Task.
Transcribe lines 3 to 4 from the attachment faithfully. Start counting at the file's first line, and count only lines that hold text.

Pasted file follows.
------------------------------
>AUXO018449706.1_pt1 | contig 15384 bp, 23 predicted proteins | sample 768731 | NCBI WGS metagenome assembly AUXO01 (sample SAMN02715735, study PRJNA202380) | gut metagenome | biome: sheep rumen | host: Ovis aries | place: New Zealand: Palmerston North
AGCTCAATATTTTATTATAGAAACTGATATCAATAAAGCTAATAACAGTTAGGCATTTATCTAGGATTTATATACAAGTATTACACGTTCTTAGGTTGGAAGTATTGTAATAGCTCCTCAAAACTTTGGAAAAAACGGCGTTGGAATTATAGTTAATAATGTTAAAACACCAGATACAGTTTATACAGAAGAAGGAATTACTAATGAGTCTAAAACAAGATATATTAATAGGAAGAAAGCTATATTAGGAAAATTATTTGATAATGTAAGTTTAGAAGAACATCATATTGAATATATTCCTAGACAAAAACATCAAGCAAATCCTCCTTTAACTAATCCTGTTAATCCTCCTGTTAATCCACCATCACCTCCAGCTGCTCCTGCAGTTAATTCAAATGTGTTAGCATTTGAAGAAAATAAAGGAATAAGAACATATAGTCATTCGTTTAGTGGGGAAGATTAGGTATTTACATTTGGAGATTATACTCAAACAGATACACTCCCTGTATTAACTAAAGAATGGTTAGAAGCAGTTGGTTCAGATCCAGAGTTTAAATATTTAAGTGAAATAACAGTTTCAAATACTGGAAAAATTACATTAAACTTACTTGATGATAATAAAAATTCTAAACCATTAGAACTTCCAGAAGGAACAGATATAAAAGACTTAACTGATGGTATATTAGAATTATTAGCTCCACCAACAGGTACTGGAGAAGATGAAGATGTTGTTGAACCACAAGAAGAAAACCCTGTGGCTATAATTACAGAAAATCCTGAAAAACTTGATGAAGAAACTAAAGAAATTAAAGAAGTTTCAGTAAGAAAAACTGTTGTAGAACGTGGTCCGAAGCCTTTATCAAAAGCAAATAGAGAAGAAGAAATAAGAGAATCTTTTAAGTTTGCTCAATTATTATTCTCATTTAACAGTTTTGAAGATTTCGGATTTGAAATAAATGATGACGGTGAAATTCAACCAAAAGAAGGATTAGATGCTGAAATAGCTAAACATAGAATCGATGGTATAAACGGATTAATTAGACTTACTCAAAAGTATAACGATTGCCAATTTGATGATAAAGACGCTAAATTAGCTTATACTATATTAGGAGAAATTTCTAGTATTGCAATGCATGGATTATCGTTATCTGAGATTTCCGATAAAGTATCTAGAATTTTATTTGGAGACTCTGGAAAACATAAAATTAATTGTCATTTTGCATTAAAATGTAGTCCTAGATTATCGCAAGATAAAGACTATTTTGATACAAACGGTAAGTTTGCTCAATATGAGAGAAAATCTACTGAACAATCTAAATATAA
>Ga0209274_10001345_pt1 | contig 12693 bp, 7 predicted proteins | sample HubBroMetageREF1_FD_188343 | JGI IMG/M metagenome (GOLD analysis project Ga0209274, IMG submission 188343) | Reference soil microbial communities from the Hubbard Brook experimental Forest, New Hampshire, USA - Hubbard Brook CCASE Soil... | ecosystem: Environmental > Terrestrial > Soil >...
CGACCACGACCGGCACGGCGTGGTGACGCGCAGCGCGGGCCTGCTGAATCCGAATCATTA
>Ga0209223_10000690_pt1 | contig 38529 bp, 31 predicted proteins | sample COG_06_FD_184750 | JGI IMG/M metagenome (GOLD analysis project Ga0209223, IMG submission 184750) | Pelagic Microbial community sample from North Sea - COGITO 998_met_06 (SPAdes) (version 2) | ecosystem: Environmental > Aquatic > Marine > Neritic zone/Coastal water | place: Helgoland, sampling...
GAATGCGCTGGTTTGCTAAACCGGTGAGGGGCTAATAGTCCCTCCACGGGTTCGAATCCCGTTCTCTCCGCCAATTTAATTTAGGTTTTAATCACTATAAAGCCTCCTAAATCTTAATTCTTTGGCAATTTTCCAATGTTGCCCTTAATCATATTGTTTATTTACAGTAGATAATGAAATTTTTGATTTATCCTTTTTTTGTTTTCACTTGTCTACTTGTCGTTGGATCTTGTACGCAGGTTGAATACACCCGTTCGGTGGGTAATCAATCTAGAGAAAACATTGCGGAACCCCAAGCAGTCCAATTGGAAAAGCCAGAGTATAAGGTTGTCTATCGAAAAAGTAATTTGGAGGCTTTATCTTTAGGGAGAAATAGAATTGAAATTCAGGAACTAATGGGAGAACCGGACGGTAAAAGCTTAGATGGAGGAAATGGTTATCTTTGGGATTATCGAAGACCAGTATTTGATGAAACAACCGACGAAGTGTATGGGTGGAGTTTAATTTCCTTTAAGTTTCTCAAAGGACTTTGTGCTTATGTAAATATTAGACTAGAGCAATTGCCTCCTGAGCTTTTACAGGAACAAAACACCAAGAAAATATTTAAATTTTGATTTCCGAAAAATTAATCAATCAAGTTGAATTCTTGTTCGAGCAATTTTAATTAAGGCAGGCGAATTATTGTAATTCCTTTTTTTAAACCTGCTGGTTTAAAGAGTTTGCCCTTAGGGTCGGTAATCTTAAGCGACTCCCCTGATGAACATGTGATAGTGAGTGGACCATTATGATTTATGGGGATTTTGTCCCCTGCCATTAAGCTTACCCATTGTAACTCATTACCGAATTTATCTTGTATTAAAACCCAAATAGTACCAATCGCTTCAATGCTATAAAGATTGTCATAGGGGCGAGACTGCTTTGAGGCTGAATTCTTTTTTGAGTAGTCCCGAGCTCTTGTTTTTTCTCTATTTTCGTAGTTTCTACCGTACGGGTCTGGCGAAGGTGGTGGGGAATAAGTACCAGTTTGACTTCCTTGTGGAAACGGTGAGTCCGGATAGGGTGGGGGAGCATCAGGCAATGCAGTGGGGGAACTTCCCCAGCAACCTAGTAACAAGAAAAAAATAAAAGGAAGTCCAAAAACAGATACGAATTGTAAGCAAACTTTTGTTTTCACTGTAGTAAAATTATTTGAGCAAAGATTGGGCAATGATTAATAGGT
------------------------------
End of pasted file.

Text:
>Ga0209274_10001345_pt1 | contig 12693 bp, 7 predicted proteins | sample HubBroMetageREF1_FD_188343 | JGI IMG/M metagenome (GOLD analysis project Ga0209274, IMG submission 188343) | Reference soil microbial communities from the Hubbard Brook experimental Forest, New Hampshire, USA - Hubbard Brook CCASE Soil... | ecosystem: Environmental > Terrestrial > Soil >...
CGACCACGACCGGCACGGCGTGGTGACGCGCAGCGCGGGCCTGCTGAATCCGAATCATTA